Imagine that you have recently purchased a property and after moving in, you discover an unexpected problem with the house that could be costly to repair. This could be something relatively minor like a faulty dishwasher or something major like a leak in the foundation, roof or electrical issue. Regardless of the problem, this situation will invariably lead to an analysis the Agreement of Purchase and Sale (“Agreement”) and an interpretation of patent vs. latent defects. This column will explain the difference between the terms and will provide some tips on how to best protect Buyers and Sellers in a real estate transaction.
Firstly, if there is any dispute, reference will first be made to the Agreement. What representations and warranties, if any, were included in the Agreement? What was the nature and scope of the representations and warranties? Words matter and every single word in an Agreement is important, especially cases of disputes between the parties which may lead to potential litigation. Now, an explanation of patent and latent defects will follow.
A patent defect is a visible defect which is easy to see or identify upon a normal inspection of the property. A broken window or crack in the flooring is a patent defect. Sellers are under no obligation to disclose patent defects. The rationale is that if it can be seen by an ordinary inspection of the property, then it need not be disclosed.
Latent defects are more complex. A latent defect are defects that cannot be seen by an ordinary inspection of the property. Examples of these are water damage, electrical issues, mould behind walls or foundations problems. A Seller is responsible for informing a Buyer about known latent defects which make the property uninhabitable, unsafe or dangerous. In cases where a Seller knows about a latent or material defect and fails to disclose it, this could result in the Buyer suing the Seller after closing for damages. Accordingly, it is extremely important to hire a professional home inspector, where possible, so that you as a Buyer are fully aware of potential defects with the property.
There are a number of different clauses that can be used in an Agreement to address possible defects. If a Seller is aware of a defect, it may be advisable to disclose the defect by using a number of clauses which the Seller’s realtor can prepare. By doing so, the Buyer is fully informed and cannot later sue the Seller for failing to disclose the defect. My advice is to disclose where possible so that you as a Seller can avoid a lawsuit in the future.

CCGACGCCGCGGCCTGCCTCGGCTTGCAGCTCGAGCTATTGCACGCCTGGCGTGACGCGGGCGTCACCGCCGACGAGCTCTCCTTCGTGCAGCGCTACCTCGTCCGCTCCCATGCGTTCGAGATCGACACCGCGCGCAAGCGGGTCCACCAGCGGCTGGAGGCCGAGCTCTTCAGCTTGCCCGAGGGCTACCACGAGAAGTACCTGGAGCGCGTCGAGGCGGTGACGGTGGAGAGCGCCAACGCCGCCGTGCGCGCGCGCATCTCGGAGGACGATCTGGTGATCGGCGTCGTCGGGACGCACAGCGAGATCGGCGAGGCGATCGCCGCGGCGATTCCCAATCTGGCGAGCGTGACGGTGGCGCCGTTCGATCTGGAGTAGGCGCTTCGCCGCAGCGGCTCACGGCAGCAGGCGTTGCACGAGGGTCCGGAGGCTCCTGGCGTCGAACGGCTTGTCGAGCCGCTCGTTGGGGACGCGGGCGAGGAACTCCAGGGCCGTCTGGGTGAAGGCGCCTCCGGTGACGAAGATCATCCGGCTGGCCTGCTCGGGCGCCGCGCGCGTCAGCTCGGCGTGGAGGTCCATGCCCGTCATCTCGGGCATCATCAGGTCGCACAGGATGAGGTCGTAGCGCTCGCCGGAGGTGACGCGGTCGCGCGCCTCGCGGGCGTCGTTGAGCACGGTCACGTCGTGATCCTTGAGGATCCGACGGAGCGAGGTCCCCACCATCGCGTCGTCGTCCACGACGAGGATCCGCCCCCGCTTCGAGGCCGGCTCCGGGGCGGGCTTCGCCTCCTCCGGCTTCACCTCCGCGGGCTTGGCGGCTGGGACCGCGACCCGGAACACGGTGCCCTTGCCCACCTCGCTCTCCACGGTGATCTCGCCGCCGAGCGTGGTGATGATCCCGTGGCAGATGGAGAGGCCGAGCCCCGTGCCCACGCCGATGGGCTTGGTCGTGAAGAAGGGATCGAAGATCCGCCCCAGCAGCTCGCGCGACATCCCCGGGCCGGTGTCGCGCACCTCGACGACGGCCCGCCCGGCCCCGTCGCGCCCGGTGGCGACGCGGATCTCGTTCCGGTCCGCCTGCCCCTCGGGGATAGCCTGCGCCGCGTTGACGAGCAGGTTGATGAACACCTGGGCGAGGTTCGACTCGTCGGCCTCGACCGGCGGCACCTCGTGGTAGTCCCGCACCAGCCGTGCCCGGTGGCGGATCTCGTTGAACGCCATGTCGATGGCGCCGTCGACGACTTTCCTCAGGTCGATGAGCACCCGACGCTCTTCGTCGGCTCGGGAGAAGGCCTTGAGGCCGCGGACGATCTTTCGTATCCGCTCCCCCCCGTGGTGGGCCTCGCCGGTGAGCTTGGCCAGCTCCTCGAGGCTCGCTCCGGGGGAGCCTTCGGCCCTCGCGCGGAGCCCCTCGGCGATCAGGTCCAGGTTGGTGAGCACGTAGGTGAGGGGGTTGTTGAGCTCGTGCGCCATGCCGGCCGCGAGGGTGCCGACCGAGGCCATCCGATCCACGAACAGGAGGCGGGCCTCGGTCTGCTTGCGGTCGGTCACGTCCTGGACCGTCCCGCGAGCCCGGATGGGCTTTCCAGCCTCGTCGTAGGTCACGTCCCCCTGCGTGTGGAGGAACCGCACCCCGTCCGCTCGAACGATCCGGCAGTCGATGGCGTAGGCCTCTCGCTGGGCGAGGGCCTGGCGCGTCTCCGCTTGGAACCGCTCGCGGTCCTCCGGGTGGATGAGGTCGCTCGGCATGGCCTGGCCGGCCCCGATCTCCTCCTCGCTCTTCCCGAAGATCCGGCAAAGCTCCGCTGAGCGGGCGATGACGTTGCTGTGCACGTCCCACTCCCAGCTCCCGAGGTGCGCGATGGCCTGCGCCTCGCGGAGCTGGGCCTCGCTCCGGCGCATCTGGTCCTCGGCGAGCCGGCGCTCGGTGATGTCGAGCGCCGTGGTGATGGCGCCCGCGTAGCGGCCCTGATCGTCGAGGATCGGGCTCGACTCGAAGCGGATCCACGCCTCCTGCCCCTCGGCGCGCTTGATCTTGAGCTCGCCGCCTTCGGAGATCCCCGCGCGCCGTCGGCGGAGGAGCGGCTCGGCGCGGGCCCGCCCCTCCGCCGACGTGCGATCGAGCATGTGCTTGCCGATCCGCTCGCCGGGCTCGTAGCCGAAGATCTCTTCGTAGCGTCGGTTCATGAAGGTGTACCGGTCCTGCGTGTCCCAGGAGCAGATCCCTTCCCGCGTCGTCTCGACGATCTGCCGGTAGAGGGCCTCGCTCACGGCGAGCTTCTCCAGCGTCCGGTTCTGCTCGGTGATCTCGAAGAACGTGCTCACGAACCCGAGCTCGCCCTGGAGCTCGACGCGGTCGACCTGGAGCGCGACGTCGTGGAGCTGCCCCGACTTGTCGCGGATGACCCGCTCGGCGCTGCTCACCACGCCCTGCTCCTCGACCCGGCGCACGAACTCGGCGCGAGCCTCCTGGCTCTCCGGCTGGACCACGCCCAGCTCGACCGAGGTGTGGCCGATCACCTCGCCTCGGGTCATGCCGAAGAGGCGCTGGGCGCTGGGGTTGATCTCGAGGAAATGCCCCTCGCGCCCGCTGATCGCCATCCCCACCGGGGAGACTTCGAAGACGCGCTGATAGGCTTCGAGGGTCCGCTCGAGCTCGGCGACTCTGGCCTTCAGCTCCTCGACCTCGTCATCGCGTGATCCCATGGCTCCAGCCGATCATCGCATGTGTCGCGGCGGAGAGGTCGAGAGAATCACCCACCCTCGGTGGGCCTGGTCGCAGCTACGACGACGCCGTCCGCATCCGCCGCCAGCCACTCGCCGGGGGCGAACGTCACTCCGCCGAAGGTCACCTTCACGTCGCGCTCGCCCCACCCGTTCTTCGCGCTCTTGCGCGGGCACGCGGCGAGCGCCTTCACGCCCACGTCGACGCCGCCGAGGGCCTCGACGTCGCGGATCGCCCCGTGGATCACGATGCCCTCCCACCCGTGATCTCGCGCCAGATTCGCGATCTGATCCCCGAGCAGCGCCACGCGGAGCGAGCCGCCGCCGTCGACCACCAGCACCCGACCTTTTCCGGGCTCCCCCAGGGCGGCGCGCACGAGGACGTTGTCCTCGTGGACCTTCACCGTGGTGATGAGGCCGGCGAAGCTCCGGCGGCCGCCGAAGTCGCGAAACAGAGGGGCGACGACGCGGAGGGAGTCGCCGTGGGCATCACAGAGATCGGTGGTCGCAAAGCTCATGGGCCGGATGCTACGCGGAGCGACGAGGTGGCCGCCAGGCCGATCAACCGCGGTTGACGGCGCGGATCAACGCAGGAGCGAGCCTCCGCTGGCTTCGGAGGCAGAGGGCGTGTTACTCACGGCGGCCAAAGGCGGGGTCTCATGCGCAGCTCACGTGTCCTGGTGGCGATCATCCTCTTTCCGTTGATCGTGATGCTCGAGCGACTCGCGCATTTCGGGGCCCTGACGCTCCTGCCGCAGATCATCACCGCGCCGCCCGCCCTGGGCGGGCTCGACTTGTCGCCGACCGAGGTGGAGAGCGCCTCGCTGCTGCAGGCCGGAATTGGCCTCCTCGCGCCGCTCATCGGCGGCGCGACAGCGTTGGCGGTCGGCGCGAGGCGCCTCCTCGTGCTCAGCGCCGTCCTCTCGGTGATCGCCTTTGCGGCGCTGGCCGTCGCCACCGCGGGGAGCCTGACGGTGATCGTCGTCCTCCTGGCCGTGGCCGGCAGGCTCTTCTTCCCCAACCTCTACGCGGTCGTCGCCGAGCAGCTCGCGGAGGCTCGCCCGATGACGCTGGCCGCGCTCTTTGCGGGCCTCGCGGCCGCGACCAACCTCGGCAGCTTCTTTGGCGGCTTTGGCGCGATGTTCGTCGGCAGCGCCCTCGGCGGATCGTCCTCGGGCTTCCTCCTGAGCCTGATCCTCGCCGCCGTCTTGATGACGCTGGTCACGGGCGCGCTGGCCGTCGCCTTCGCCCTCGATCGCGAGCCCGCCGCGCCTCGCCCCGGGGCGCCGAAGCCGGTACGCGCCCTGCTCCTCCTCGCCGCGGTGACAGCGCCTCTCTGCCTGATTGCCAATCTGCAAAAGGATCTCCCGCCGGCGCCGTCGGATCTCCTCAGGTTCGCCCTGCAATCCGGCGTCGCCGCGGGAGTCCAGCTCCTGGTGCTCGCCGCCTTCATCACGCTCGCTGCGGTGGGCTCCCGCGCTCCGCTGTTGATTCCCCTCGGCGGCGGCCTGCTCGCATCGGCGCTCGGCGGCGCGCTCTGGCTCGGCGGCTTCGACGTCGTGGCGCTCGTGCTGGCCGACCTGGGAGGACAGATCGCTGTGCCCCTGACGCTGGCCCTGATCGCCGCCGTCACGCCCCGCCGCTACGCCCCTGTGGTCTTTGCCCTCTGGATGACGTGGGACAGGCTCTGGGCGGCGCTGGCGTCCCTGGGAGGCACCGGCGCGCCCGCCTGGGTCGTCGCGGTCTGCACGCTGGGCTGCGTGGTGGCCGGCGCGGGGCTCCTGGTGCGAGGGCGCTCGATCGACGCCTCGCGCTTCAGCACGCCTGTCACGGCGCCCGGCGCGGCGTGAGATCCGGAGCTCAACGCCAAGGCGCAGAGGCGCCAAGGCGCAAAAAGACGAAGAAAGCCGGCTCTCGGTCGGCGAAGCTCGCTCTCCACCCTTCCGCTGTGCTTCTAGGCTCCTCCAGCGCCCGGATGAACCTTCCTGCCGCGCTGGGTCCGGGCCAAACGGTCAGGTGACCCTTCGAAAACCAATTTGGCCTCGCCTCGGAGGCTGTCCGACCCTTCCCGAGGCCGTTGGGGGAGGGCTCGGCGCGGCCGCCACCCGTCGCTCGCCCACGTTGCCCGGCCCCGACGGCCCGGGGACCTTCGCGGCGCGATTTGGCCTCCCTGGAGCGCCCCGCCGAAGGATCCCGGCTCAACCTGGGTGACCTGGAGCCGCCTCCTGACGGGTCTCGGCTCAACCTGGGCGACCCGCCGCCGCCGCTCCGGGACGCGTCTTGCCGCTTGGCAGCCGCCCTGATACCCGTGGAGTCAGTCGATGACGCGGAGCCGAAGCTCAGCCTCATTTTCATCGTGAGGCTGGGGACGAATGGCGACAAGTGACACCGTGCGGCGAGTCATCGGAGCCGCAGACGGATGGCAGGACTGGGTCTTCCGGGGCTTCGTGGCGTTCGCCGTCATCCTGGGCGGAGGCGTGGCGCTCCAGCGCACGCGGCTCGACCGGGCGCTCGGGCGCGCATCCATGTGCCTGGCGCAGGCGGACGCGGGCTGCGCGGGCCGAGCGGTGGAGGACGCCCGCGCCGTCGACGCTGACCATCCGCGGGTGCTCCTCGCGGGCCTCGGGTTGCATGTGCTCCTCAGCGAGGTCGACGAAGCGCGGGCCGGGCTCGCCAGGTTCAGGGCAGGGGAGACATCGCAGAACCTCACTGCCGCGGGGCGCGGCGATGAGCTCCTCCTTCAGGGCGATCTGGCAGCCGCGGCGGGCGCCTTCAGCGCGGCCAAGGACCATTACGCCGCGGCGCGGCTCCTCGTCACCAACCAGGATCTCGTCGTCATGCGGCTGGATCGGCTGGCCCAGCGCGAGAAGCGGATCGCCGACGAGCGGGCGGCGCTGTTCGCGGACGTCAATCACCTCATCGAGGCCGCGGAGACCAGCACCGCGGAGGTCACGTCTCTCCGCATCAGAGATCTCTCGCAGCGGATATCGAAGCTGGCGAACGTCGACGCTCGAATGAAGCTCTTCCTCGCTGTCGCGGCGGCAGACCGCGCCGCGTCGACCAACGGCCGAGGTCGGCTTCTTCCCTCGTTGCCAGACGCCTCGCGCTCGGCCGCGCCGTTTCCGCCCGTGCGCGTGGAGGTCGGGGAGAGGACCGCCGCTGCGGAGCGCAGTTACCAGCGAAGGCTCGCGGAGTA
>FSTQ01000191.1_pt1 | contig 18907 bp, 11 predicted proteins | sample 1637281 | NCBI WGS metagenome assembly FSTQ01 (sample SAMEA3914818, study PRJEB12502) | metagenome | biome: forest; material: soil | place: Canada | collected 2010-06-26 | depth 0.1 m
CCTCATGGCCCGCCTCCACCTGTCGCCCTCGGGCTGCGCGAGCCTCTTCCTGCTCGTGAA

The principle of “caveat emptor” or buyer beware often comes into play when there is a defect. When the market was hot, many Buyers were purchasing homes without the benefit of a home inspection. This is a risky practice because a Seller will invariably defend any claim by a Buyer for damages relating to a defect by arguing that the Buyer failed to protect itself with a home inspection and therefore is deemed to take the property as is. If a home inspection is not possible, there are other means by which a Buyer can protect itself from surprises following closing. Examples of these are prior MLS listings, google searches on the property and speaking to neighbours. By doing some research, Buyers may be able to avoid nasty surprises. Similarly, there are numerous clauses, in the form of representations and warranties that a Buyer’s realtor can insert into the Agreement which can protect a Buyer.
Understanding the difference between patent and latent defects can be complicated. Hiring an experienced realtor and real estate lawyer is recommended to become informed and protected.